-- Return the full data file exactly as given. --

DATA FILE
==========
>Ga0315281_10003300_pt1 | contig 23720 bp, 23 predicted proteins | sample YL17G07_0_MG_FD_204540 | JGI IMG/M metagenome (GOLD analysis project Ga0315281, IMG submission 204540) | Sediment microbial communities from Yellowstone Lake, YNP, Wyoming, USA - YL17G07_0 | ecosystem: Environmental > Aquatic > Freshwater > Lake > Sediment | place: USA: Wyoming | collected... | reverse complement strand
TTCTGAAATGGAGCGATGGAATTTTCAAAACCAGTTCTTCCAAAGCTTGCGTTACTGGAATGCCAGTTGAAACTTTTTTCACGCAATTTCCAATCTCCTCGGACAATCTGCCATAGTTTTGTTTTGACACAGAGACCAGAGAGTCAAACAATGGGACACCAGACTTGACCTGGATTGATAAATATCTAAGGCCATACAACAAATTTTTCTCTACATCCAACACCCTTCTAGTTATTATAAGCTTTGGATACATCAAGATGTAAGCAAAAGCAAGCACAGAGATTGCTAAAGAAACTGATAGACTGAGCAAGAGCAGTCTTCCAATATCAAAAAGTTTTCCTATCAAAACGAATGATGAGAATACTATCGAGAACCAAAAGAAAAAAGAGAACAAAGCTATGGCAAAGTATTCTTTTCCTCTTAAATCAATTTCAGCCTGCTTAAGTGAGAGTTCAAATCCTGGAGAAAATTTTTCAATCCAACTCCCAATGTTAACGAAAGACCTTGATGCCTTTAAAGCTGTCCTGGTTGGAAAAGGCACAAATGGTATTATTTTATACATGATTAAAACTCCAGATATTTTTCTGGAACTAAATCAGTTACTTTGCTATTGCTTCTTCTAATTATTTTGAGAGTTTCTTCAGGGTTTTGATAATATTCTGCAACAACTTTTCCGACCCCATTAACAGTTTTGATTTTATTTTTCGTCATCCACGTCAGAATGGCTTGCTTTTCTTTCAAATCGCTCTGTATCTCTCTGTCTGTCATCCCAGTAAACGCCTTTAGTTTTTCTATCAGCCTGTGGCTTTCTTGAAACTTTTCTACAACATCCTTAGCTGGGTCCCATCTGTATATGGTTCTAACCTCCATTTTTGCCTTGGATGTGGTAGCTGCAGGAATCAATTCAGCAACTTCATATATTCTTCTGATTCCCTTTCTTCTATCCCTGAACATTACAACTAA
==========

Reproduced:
>Ga0315281_10003300_pt1 | contig 23720 bp, 23 predicted proteins | sample YL17G07_0_MG_FD_204540 | JGI IMG/M metagenome (GOLD analysis project Ga0315281, IMG submission 204540) | Sediment microbial communities from Yellowstone Lake, YNP, Wyoming, USA - YL17G07_0 | ecosystem: Environmental > Aquatic > Freshwater > Lake > Sediment | place: USA: Wyoming | collected... | reverse complement strand
TTCTGAAATGGAGCGATGGAATTTTCAAAACCAGTTCTTCCAAAGCTTGCGTTACTGGAATGCCAGTTGAAACTTTTTTCACGCAATTTCCAATCTCCTCGGACAATCTGCCATAGTTTTGTTTTGACACAGAGACCAGAGAGTCAAACAATGGGACACCAGACTTGACCTGGATTGATAAATATCTAAGGCCATACAACAAATTTTTCTCTACATCCAACACCCTTCTAGTTATTATAAGCTTTGGATACATCAAGATGTAAGCAAAAGCAAGCACAGAGATTGCTAAAGAAACTGATAGACTGAGCAAGAGCAGTCTTCCAATATCAAAAAGTTTTCCTATCAAAACGAATGATGAGAATACTATCGAGAACCAAAAGAAAAAAGAGAACAAAGCTATGGCAAAGTATTCTTTTCCTCTTAAATCAATTTCAGCCTGCTTAAGTGAGAGTTCAAATCCTGGAGAAAATTTTTCAATCCAACTCCCAATGTTAACGAAAGACCTTGATGCCTTTAAAGCTGTCCTGGTTGGAAAAGGCACAAATGGTATTATTTTATACATGATTAAAACTCCAGATATTTTTCTGGAACTAAATCAGTTACTTTGCTATTGCTTCTTCTAATTATTTTGAGAGTTTCTTCAGGGTTTTGATAATATTCTGCAACAACTTTTCCGACCCCATTAACAGTTTTGATTTTATTTTTCGTCATCCACGTCAGAATGGCTTGCTTTTCTTTCAAATCGCTCTGTATCTCTCTGTCTGTCATCCCAGTAAACGCCTTTAGTTTTTCTATCAGCCTGTGGCTTTCTTGAAACTTTTCTACAACATCCTTAGCTGGGTCCCATCTGTATATGGTTCTAACCTCCATTTTTGCCTTGGATGTGGTAGCTGCAGGAATCAATTCAGCAACTTCATATATTCTTCTGATTCCCTTTCTTCTATCCCTGAACATTACAACTAA